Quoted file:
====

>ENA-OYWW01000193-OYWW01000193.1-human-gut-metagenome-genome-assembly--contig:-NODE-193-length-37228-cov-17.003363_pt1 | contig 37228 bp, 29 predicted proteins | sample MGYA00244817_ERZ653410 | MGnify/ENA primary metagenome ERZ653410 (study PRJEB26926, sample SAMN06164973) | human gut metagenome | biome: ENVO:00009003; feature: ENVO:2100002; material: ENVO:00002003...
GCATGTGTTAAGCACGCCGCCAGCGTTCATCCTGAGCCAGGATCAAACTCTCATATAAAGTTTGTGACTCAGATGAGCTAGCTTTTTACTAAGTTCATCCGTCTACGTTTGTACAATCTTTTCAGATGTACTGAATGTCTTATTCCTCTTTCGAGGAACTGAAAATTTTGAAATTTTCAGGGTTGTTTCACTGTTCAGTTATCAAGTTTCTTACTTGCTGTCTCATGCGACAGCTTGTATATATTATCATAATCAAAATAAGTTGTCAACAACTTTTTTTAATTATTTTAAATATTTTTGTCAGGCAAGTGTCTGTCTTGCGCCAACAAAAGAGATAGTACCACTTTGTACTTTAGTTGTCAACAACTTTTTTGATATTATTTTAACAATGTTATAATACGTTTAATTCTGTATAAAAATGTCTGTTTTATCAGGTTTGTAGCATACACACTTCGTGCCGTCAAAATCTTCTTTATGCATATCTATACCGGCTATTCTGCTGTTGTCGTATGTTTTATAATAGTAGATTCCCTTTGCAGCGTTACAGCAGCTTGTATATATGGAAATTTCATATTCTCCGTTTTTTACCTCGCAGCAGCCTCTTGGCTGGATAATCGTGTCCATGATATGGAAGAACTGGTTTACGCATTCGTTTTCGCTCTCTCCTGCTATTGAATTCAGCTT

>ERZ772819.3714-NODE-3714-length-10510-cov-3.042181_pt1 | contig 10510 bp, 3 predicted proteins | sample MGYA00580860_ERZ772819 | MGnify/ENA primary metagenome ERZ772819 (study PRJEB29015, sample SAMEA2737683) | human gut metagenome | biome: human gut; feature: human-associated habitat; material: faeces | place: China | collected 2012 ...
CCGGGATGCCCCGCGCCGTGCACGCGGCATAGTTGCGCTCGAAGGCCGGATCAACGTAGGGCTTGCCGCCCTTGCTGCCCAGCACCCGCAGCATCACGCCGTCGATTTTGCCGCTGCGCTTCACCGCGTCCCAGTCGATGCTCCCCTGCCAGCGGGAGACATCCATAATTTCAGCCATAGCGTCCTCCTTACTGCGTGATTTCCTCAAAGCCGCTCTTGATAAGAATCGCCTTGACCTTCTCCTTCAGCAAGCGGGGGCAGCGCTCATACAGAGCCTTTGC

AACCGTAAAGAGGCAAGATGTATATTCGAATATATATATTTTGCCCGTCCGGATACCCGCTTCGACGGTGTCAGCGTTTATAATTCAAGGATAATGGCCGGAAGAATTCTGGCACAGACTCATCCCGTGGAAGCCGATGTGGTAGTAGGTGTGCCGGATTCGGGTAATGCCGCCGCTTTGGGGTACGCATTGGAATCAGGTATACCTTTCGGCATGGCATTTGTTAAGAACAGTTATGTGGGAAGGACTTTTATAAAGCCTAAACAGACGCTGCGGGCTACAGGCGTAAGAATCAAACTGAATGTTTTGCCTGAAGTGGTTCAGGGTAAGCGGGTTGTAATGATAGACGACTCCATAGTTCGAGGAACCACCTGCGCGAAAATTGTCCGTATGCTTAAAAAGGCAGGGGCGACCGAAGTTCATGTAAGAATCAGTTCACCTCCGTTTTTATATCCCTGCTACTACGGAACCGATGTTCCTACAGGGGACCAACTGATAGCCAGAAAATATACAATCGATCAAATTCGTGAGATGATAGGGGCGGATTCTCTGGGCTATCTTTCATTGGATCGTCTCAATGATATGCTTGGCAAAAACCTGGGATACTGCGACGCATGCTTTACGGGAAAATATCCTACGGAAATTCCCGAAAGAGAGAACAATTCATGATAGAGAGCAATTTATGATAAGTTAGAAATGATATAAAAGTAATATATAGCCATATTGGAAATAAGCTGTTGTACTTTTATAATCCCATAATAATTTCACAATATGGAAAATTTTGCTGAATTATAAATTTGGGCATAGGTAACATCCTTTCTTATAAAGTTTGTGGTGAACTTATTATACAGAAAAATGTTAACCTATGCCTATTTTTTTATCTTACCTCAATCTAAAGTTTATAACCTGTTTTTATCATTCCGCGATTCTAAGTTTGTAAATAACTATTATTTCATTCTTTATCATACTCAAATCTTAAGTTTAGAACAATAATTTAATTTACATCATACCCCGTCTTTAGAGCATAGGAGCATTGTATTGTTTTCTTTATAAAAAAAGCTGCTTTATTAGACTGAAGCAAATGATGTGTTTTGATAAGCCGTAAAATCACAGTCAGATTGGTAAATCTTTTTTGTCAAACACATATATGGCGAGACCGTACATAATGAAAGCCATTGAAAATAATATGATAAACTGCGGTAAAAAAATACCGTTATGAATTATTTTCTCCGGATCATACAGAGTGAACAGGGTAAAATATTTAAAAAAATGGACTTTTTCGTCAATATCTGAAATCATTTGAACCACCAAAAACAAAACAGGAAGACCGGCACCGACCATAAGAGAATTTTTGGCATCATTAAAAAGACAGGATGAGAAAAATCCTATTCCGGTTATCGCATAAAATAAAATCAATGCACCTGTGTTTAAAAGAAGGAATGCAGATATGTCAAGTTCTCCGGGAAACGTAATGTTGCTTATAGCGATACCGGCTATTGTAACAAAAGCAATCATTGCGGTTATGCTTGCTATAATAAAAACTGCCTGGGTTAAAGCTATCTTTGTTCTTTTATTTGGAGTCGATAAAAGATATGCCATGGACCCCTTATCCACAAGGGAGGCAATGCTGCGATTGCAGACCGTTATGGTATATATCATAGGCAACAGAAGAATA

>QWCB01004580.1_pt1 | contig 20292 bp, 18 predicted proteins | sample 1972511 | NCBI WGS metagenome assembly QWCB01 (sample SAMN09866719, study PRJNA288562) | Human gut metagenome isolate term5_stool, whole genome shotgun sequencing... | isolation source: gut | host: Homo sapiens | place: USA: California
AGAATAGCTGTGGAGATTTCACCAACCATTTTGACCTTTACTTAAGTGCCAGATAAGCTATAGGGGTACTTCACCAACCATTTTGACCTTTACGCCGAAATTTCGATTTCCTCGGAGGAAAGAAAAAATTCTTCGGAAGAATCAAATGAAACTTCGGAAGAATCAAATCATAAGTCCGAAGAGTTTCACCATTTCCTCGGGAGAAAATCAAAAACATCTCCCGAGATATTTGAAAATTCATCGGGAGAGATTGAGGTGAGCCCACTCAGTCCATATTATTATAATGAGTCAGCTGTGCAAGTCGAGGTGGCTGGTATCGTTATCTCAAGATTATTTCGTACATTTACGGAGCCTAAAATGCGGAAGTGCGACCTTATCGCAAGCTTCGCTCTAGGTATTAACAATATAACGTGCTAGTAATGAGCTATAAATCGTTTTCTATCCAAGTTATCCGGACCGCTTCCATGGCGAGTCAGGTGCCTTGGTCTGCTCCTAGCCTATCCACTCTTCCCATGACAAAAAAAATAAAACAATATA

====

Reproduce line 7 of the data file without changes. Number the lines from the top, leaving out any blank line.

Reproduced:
AGAATAGCTGTGGAGATTTCACCAACCATTTTGACCTTTACTTAAGTGCCAGATAAGCTATAGGGGTACTTCACCAACCATTTTGACCTTTACGCCGAAATTTCGATTTCCTCGGAGGAAAGAAAAAATTCTTCGGAAGAATCAAATGAAACTTCGGAAGAATCAAATCATAAGTCCGAAGAGTTTCACCATTTCCTCGGGAGAAAATCAAAAACATCTCCCGAGATATTTGAAAATTCATCGGGAGAGATTGAGGTGAGCCCACTCAGTCCATATTATTATAATGAGTCAGCTGTGCAAGTCGAGGTGGCTGGTATCGTTATCTCAAGATTATTTCGTACATTTACGGAGCCTAAAATGCGGAAGTGCGACCTTATCGCAAGCTTCGCTCTAGGTATTAACAATATAACGTGCTAGTAATGAGCTATAAATCGTTTTCTATCCAAGTTATCCGGACCGCTTCCATGGCGAGTCAGGTGCCTTGGTCTGCTCCTAGCCTATCCACTCTTCCCATGACAAAAAAAATAAAACAATATA